Silver school meals which benefit schoolchildren, SMEs, and sustainability

🏆 FFLSH since 2012   🏫 3,500 meals daily in 38 primaries and 6 nurseries

Stirling Council’s journey to the Food for Life Served Here (FFLSH) award began at the Low Carbon Stirling seminar in 2011, when the council recognised the potential of Food for Life to reduce their carbon footprint, improve food education for children, add value and quality to food in schools, and provide local employment opportunities for a skilled workforce. 

Stirling Council gained the FFLSH Bronze award in 2012, and celebrated upgrading to Silver in 2014. They were the first local authority in Scotland to upgrade and achieve the Silver award. As part of the changes made to their Bronze menu, organic milk is now served in all Stirling Council primary schools.

Today, Food for Life fits with Stirling Council’s policy of providing freshly prepared school meals as opposed to following a convenience food model. It also forms part of their ‘Alive with Local Food’ strategy which aims to increase access to local, organic, fresh and healthy food in schools, and to enable more local food enterprises to compete in public procurement contracts.

"We are more than just cooks"

Janice Fanning, Stirling Council Catering and Cleaning Manager, says: “We are dedicated to providing appetising, delicious and nutritious meals for our school children. We’re very proud of our schools catering service, who do a great job preparing healthy meals across the school estate.”

As part of their commitment to Food for Life principles, the council invested in upskilling their catering staff, increasing the percentage of school meals freshly prepared from basic and raw ingredients. This helped to raise teaching staff’s confidence and skills in the kitchen, and connected catering professionals with their education colleagues through training run as part of Stirling Council’s Career-Long Professional Learning (CLPL) programme.

Food for Life Scotland were keen to help by providing a series of CLPL sessions involving Stirling Council catering services and local organisations such as Forth Environment Link, which resulted in catering staff gaining confidence in their professional expertise. The next step was to share this with their education colleagues.

Lunchtime is learning time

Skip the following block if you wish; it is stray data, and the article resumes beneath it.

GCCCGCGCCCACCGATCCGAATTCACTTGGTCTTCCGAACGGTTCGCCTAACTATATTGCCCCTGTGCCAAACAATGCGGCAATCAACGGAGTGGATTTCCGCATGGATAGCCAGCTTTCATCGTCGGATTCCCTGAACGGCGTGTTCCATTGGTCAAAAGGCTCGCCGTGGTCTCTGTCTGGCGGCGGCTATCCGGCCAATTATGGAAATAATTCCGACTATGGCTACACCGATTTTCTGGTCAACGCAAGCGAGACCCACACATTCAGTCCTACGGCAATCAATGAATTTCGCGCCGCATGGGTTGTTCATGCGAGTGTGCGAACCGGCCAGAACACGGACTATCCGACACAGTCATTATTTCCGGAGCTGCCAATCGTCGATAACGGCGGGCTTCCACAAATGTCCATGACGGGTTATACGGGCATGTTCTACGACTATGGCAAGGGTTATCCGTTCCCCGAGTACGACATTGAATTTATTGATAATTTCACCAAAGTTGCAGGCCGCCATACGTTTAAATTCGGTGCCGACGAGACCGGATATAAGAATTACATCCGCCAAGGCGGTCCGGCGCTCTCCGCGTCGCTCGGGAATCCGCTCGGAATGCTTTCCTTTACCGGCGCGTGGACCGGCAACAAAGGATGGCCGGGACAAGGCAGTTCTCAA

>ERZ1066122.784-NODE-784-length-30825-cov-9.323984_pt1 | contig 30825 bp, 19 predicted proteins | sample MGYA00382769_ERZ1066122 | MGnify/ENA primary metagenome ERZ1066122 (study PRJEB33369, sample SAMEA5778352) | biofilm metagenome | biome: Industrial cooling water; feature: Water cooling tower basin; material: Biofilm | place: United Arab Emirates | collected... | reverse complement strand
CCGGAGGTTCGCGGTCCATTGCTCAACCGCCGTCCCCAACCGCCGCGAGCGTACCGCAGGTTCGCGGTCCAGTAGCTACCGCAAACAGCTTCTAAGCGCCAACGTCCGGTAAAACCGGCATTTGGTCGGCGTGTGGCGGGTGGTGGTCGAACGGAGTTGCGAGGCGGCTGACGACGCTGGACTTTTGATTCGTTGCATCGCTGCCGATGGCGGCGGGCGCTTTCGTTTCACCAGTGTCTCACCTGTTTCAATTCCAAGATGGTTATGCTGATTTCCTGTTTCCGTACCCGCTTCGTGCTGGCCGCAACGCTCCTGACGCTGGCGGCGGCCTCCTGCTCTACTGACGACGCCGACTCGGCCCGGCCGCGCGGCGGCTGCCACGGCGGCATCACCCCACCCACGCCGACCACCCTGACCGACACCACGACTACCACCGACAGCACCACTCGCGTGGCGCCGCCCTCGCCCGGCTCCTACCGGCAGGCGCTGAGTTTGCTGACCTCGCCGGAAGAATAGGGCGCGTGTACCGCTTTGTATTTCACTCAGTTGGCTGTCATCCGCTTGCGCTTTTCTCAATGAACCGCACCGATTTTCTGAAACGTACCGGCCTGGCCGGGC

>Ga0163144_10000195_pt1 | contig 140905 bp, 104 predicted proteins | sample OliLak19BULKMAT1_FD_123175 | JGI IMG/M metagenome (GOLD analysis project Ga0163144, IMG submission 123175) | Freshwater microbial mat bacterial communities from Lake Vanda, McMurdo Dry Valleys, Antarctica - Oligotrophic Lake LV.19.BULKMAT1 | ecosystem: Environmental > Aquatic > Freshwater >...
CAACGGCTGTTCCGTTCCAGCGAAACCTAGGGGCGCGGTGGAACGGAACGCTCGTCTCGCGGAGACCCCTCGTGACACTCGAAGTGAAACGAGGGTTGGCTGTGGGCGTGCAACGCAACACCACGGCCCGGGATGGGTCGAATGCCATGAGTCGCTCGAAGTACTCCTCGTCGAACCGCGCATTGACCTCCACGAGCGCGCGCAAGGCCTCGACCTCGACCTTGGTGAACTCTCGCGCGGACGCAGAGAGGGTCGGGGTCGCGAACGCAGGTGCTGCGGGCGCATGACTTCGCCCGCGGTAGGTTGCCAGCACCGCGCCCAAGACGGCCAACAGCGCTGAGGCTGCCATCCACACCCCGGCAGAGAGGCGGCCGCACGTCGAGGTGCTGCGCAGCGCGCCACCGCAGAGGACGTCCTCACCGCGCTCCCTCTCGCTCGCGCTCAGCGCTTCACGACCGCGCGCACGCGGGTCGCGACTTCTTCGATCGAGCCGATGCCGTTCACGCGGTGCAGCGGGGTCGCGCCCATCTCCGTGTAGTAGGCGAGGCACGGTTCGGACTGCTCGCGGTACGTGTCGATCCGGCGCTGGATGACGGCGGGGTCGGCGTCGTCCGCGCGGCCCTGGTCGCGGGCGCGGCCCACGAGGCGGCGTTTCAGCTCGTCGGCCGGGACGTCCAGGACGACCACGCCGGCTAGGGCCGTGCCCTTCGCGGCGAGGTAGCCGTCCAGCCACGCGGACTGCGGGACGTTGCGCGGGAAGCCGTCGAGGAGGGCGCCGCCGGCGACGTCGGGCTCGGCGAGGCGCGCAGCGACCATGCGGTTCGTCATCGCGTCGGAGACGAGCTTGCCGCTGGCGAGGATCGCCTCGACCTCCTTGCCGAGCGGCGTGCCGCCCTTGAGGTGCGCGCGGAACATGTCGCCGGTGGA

Tracey Walker, Menu Development Manager with Stirling Council, says, “We were filming a charity Milkshake Day, we overheard one of the teachers commenting that she didn’t know how to bake biscuits with the children. I realised that you can never presume that, because you know something, other people do as well.”

In practical sessions, Stirling Council catering staff taught teaching staff about the fundamentals of the Silver Food for Life Award, and how to prepare food safely and hygienically. They taught teachers how to make three tasty and healthy dishes using ingredients which met the Silver award standards. Then, once the teachers had cooked the meal, they all sat down to eat together in the school dining hall so that they could understand how dining hall culture affects children’s experience of school.

Both sets of professionals benefited, but for catering staff in particular the initiative has developed their confidence. It has shown them how much they know and how important their often-underrated skills are for children’s education and the local economy.

Collaborating with local suppliers

Stirling Council has a long history of supporting local SMEs when going out to tender for food supplies, having found that they are able to compete with larger, more centralised suppliers on quality, price, and a willingness to deliver across the local authority’s mix of urban and rural areas.

The council worked with Food for Life Scotland to find new ways of making these public contracts more accessible to local SMEs. For example, suppliers of dry foods and non-food provisions to schools have taken on delivery of fruit and vegetables, which has enabled smaller fruit and vegetable producers with limited transportation capacity to get their produce out to schools.

The council have found that working directly with their suppliers has opened up a dialogue about new ways of satisfying the needs of the local authority. Karen Cockburn at Stirling Council says, “They’ll come and say, ‘This is new, what do you think? This meets the guidelines, what do you think? Let’s trial it.’ So they’re always coming with fresh ideas which is great.”